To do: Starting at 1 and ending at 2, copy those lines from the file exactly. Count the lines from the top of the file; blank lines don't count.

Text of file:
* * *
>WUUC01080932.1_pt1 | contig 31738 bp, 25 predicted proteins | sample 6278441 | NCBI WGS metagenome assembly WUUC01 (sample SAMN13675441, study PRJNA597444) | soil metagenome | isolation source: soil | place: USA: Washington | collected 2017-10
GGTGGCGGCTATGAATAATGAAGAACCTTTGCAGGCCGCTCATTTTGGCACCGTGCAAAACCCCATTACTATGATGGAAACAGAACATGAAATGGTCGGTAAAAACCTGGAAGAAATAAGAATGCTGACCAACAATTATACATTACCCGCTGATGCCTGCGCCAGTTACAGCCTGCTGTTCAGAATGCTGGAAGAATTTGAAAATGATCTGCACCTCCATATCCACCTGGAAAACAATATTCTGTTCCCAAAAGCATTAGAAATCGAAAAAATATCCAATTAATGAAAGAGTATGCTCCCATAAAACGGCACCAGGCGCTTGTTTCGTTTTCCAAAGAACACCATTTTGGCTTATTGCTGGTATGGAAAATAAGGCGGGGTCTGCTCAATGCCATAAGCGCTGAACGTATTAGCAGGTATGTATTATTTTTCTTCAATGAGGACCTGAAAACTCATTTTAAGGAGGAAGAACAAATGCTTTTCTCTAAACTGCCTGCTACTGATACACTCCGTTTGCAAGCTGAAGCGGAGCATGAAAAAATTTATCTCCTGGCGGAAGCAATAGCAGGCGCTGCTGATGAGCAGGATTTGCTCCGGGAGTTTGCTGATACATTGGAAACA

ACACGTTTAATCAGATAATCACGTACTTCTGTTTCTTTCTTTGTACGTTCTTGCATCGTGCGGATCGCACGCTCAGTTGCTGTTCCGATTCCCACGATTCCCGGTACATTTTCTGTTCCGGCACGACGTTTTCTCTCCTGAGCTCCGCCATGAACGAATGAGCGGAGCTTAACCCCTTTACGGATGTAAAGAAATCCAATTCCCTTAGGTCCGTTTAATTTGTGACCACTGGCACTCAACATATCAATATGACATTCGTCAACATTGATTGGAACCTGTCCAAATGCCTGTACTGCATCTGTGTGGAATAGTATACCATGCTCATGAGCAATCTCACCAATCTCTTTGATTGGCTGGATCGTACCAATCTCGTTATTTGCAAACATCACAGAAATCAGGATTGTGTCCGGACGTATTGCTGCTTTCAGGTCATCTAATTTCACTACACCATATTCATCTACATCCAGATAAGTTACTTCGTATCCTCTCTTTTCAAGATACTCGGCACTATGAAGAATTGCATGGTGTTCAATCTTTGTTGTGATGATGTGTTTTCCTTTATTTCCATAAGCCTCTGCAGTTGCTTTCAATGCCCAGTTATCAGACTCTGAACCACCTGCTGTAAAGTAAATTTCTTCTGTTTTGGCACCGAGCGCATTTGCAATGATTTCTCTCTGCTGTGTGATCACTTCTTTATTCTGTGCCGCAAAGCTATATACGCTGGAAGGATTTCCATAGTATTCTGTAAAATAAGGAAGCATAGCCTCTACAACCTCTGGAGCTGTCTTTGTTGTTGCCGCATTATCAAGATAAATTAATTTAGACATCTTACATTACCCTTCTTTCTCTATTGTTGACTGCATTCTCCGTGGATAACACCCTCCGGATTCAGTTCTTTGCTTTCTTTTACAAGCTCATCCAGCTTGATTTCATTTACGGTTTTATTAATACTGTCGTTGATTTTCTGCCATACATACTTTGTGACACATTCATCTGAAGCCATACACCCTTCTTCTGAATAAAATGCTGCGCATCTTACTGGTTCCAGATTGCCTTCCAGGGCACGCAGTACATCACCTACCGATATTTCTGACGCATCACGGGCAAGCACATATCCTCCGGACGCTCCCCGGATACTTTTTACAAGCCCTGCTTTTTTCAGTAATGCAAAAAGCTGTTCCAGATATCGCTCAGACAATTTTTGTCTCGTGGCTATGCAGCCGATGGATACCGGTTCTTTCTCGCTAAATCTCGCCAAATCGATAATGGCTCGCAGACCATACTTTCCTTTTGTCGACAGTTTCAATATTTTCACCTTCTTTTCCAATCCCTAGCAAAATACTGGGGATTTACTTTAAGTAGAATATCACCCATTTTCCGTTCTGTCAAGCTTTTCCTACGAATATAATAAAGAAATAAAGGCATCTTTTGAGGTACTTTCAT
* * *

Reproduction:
>WUUC01080932.1_pt1 | contig 31738 bp, 25 predicted proteins | sample 6278441 | NCBI WGS metagenome assembly WUUC01 (sample SAMN13675441, study PRJNA597444) | soil metagenome | isolation source: soil | place: USA: Washington | collected 2017-10
GGTGGCGGCTATGAATAATGAAGAACCTTTGCAGGCCGCTCATTTTGGCACCGTGCAAAACCCCATTACTATGATGGAAACAGAACATGAAATGGTCGGTAAAAACCTGGAAGAAATAAGAATGCTGACCAACAATTATACATTACCCGCTGATGCCTGCGCCAGTTACAGCCTGCTGTTCAGAATGCTGGAAGAATTTGAAAATGATCTGCACCTCCATATCCACCTGGAAAACAATATTCTGTTCCCAAAAGCATTAGAAATCGAAAAAATATCCAATTAATGAAAGAGTATGCTCCCATAAAACGGCACCAGGCGCTTGTTTCGTTTTCCAAAGAACACCATTTTGGCTTATTGCTGGTATGGAAAATAAGGCGGGGTCTGCTCAATGCCATAAGCGCTGAACGTATTAGCAGGTATGTATTATTTTTCTTCAATGAGGACCTGAAAACTCATTTTAAGGAGGAAGAACAAATGCTTTTCTCTAAACTGCCTGCTACTGATACACTCCGTTTGCAAGCTGAAGCGGAGCATGAAAAAATTTATCTCCTGGCGGAAGCAATAGCAGGCGCTGCTGATGAGCAGGATTTGCTCCGGGAGTTTGCTGATACATTGGAAACA